Dont Wait for Standards Before Moving Closer to Smart Manufacturing

Smart Manufacturing has been making a lot of noise in the manufacturing industry, mostly due to how automation can greatly improve manufacturing operations through enhanced productivity. Also known as the “New Industrial Revolution”, this may indeed drastically shift the entire world of manufacturing.

By BMW Werk Leipzig ( [CC BY-SA 2.0 de (], via Wikimedia Commons

So, what is it?

According to Smart Manufacturing Leadership Coalition, Smart Manufacturing is defined as “integrating network-based data and information that comprises the real-time understanding, reasoning, planning, and management of all aspects of a manufacturing and supply chain enterprise.” Some refer to smart manufacturing as the digitization of various processes in a manufacturing company.

A company that has moved forward to smart manufacturing utilizes intelligent machines, networks, and systems to handle and manage different processes in their operation. Smart manufacturing is basically a term highlighting the different technologies used in manufacturing to make the processes more efficient and more effective.

Industrial photoBy BMW Werk Leipzig ( [CC BY-SA 2.0 de (], via Wikimedia Commons

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LMTV LIVE | Improving Packet Analysis with Synthetic Testing (with Steve Brown and Ward Cobleigh)

LIVE EVENT START TIME : Wednesday, May 16th, 2018 9:30 AM PST

AlterEgoQuiz_LMT200Whether troubleshooting basic user complaints or trying to determine performance in the cloud, the challenges are the same in determining:

  • Where to begin troubleshooting?
  • Is it the network, application, client, server, or now cloud?

We’ll join with experts from Viavi product manager Ward Cobleigh and solutions director Steve Brown to discuss how to use synthetic testing to improve troubleshooting with packet analysis. In this edition of LMTV, we’ll focus on:

  • Extending visibility to the network edge, public cloud, and remote users
  • Confirming issue domain gets to root cause faster

We’ll also run through Viavi’s newest cloud NPM service ObserverLIVE showing troubleshooting examples for the public cloud, distributed architectures, and constant network firefighting scenarios. In the meantime, you can learn about free trials of the service at:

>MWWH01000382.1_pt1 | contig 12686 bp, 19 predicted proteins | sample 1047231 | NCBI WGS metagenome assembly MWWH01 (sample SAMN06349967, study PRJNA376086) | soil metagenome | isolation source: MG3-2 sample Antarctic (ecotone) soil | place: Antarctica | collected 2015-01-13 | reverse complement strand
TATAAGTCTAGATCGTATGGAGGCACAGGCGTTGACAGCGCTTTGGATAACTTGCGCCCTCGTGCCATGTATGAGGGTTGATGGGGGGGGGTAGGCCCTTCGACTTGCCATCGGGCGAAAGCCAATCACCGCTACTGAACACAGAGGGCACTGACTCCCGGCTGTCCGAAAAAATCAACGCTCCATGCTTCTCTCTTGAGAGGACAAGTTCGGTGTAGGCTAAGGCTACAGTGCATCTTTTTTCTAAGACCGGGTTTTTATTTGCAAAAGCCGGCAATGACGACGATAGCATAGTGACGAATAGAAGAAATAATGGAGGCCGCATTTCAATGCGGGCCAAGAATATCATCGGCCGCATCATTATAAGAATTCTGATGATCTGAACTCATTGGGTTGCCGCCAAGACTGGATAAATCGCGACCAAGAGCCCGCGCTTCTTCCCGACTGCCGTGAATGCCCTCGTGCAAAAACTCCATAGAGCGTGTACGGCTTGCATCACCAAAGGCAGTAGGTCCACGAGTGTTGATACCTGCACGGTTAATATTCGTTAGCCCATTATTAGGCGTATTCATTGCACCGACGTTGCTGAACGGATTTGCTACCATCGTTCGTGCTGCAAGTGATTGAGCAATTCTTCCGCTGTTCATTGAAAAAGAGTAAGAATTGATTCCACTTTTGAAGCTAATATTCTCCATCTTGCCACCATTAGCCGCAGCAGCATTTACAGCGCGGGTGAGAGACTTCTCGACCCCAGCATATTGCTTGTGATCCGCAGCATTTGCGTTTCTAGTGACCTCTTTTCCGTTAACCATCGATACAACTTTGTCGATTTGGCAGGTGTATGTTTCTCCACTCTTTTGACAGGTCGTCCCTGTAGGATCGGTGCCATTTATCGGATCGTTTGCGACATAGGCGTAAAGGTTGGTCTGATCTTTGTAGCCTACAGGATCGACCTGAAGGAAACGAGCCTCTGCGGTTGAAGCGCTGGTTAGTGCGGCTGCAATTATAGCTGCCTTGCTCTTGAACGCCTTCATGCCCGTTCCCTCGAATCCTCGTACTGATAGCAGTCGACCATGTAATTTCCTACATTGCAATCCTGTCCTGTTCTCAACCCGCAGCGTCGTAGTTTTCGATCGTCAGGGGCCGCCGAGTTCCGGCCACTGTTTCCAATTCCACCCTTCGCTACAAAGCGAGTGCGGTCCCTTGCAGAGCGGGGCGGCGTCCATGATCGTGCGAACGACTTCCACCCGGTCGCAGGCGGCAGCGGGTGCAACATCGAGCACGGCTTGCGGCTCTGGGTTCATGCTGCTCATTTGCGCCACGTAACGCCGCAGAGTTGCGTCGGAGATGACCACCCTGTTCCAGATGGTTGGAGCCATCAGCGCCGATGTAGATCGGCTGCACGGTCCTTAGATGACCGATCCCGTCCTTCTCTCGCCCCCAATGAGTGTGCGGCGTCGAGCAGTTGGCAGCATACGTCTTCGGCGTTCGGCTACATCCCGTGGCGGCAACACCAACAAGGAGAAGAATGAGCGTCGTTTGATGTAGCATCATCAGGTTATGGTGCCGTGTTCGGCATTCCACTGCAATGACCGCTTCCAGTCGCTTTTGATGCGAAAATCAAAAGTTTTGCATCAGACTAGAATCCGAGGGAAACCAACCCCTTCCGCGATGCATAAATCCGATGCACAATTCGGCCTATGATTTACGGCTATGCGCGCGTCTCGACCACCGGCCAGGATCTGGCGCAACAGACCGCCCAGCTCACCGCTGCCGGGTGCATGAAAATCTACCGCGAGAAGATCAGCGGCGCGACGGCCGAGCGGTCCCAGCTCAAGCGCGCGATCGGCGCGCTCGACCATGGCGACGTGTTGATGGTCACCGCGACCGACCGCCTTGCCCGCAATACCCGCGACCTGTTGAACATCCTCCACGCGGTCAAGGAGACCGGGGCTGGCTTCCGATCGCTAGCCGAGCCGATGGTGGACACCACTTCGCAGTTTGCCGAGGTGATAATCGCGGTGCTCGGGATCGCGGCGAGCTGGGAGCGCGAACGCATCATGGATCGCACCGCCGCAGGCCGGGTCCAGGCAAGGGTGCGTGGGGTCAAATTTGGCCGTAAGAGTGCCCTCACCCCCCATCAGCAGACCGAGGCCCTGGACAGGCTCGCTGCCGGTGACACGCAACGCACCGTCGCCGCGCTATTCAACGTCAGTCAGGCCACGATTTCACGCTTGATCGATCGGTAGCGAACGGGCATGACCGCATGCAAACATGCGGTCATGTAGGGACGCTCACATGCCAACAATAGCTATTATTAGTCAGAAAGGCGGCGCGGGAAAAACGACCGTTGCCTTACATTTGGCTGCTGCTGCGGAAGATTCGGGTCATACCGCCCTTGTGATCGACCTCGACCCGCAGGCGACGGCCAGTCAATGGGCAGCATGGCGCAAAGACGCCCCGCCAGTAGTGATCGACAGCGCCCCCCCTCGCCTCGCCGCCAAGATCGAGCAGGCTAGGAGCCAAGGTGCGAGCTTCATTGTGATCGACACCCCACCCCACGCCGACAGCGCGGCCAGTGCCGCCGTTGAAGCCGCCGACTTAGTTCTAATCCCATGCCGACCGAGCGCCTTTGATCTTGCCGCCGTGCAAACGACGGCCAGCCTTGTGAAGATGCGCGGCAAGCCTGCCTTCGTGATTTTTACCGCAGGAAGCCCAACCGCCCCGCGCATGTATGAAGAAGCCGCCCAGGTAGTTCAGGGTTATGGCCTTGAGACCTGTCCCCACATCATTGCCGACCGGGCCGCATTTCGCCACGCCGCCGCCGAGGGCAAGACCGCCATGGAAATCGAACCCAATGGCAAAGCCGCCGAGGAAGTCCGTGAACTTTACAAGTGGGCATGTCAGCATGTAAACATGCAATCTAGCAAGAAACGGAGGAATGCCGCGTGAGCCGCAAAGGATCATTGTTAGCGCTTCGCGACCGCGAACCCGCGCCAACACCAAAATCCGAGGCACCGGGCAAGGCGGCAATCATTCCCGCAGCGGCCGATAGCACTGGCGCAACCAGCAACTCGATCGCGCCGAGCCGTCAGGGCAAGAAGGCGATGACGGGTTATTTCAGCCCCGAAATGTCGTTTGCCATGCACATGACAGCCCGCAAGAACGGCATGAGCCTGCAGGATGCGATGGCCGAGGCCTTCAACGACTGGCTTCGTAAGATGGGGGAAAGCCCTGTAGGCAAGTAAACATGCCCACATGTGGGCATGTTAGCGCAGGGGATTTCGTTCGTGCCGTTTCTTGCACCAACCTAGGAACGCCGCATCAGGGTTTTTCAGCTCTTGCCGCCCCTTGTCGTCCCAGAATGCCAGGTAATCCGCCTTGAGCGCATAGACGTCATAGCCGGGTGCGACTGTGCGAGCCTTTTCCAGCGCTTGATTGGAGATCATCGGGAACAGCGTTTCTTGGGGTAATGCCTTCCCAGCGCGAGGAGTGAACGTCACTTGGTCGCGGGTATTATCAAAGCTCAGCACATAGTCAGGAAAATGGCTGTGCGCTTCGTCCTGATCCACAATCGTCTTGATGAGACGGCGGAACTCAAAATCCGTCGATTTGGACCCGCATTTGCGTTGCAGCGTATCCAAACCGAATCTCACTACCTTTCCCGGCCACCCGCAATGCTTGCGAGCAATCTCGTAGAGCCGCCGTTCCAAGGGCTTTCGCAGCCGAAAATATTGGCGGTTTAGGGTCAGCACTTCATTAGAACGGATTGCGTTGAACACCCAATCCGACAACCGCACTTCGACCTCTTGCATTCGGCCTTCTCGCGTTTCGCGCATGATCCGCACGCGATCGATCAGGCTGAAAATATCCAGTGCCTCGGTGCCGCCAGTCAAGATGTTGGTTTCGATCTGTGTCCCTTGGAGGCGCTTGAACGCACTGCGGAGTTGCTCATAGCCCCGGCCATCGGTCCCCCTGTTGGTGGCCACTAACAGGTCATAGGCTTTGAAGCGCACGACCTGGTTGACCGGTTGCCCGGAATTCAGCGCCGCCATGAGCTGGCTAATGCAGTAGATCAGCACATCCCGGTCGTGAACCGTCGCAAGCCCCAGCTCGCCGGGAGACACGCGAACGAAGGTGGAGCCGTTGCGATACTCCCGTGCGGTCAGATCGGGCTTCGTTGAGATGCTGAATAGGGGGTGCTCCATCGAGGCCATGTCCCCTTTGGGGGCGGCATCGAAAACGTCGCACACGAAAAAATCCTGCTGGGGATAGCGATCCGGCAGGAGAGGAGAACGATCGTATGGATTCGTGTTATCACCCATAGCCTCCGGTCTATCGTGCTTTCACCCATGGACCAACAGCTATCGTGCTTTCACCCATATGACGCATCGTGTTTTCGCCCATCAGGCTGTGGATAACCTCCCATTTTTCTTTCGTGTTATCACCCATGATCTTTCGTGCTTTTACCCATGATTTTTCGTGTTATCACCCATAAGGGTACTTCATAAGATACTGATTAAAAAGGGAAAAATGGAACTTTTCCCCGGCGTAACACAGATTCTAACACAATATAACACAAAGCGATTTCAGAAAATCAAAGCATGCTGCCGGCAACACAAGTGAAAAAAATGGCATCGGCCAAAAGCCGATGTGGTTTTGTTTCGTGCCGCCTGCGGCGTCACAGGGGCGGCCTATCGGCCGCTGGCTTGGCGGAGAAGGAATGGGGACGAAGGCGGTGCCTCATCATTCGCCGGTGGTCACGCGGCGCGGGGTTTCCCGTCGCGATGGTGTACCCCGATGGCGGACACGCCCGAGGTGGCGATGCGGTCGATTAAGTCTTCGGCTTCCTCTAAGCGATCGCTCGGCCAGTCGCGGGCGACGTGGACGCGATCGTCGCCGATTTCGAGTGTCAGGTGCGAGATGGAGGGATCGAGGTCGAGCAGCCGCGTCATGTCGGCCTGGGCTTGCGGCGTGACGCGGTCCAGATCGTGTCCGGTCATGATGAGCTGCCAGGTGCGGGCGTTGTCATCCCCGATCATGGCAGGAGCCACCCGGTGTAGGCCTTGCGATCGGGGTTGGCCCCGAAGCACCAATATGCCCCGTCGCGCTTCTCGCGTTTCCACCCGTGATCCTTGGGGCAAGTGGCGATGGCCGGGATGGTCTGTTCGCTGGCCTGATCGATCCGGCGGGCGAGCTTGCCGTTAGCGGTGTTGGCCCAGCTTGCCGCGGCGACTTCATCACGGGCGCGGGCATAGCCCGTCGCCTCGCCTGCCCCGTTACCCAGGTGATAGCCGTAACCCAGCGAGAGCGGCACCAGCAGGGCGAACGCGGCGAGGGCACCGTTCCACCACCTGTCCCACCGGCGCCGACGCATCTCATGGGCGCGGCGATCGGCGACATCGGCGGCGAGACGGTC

Cloud Networking – Once More Into The Breach (by Keith Bromley)

Cloud Networking – Once More Into The Breach

Anyone who has been in networking for several years has seen an exorbitant amount of change. Initially, businesses had physical (racks and chassis) network and switching equipment that resided on their physical premises. This was their corporate network consisting of routers, switches, servers, etc. The simple network concept expanded to include wide area networking, international and distributed offices, and then extensive security measures including IPS, IDS, DLP, WAF, etc.

The concept took a quantum leap as we went through a “virtualization” mania a few years ago. Everything needed to be moved to virtualized servers located in the virtual data center. Now we are on the precipice of another quantum leap, the use of cloud networking, where a significant majority of capabilities are being moved to either public or private cloud networks.


Whether you are a proponent of this move to the cloud or not, there are some things to consider if, and when, you decide to take the plunge. While there has been a lot of hype around the benefits of cloud computing, very little is being said about the inherent drawbacks.